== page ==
How to Install Minikube on Ubuntu 20.04

Kubernetes is a popular system for container orchestration. Minikube is an open-source tool to create and deploy a simple Kubernetes cluster on your local machine. Learning how to install Minikube on Ubuntu 20.04 is a must for a system administrator.

With the growth in large-scale software applications, you can observe that bundling software in isolated and independent environments ensures the reliability of the overall software system. In addition, it also provides flexibility to manage hardware and software resources efficiently. Before installing Minikube, let’s go through some of the Kubernetes concepts

Kubernetes Concepts

Containers are a standard way of packaging software into an independent unit with no external dependencies. Large-scale applications are usually based on more than one container.  On the other hand, a cluster comprises a group of hardware and software resources coordinated to work in tandem. You deploy these clusters on the containerized applications. This is where Kubernetes comes in. It manages the cluster resources, allocation of clusters to containers, and intra-container communication.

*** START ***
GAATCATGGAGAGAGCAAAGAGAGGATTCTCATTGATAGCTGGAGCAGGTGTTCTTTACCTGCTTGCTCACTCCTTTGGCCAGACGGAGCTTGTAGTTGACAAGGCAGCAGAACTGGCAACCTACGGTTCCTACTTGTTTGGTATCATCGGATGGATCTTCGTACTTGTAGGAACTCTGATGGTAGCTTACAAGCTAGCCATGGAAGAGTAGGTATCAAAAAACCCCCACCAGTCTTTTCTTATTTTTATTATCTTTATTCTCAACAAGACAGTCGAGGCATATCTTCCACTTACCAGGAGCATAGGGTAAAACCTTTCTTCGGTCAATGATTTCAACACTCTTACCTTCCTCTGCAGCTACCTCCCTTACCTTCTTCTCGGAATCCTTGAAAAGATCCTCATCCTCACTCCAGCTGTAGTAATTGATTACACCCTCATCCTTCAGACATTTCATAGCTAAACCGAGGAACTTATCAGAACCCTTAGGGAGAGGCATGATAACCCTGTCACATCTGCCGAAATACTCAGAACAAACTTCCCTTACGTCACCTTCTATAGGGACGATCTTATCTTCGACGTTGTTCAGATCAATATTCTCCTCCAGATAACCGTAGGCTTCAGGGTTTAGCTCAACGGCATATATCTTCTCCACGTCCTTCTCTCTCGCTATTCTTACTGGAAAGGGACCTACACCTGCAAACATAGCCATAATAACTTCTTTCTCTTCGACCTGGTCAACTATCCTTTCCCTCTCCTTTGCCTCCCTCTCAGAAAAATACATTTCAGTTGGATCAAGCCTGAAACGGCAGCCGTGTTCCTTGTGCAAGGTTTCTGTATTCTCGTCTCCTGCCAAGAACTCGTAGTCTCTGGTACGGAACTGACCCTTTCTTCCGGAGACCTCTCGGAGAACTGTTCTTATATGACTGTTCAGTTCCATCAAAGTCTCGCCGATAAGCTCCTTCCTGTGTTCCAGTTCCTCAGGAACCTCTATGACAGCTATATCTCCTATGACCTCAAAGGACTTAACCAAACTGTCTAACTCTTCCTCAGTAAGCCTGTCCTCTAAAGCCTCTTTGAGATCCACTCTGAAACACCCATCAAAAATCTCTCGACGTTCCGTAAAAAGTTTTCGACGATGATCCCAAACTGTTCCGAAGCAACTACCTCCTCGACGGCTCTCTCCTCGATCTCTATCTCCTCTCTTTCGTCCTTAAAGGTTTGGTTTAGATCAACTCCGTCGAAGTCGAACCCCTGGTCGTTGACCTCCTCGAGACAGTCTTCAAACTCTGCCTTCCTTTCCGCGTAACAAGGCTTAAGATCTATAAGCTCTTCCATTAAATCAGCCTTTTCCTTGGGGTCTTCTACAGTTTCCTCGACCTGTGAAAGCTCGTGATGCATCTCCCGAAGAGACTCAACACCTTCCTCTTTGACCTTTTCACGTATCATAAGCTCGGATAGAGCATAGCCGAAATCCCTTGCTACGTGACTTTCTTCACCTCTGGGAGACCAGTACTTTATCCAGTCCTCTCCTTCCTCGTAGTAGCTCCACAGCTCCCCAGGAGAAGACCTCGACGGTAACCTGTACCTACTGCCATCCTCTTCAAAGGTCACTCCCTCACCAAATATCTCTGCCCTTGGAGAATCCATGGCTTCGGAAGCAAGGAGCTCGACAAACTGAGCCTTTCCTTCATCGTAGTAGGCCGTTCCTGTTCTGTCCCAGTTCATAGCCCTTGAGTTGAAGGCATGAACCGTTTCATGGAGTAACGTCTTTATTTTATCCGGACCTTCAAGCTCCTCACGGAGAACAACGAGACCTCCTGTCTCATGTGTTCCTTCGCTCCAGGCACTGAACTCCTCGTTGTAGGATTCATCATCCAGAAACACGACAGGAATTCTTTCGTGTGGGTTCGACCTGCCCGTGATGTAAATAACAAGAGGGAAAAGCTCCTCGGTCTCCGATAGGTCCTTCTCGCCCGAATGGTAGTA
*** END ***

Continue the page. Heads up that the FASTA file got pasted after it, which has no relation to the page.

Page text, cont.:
Kubernetes has a component acting as a cluster manager called Control Plane, and it has resources that are being managed called the Nodes. On the other hand, Minikube is a scaled-down version of Kubernetes to help you get started with Kubernetes development. 

In this article, we will cover how to install Minikube on your Ubuntu machines and how to launch it. Furthermore, we will also look at its usage. So, let’s dive in!

Installation Prerequisites

Please make note of the following items before starting PIP installation.

  • Root user privileges on Ubuntu 20.04 machine
  • The minimum number of processors required is 2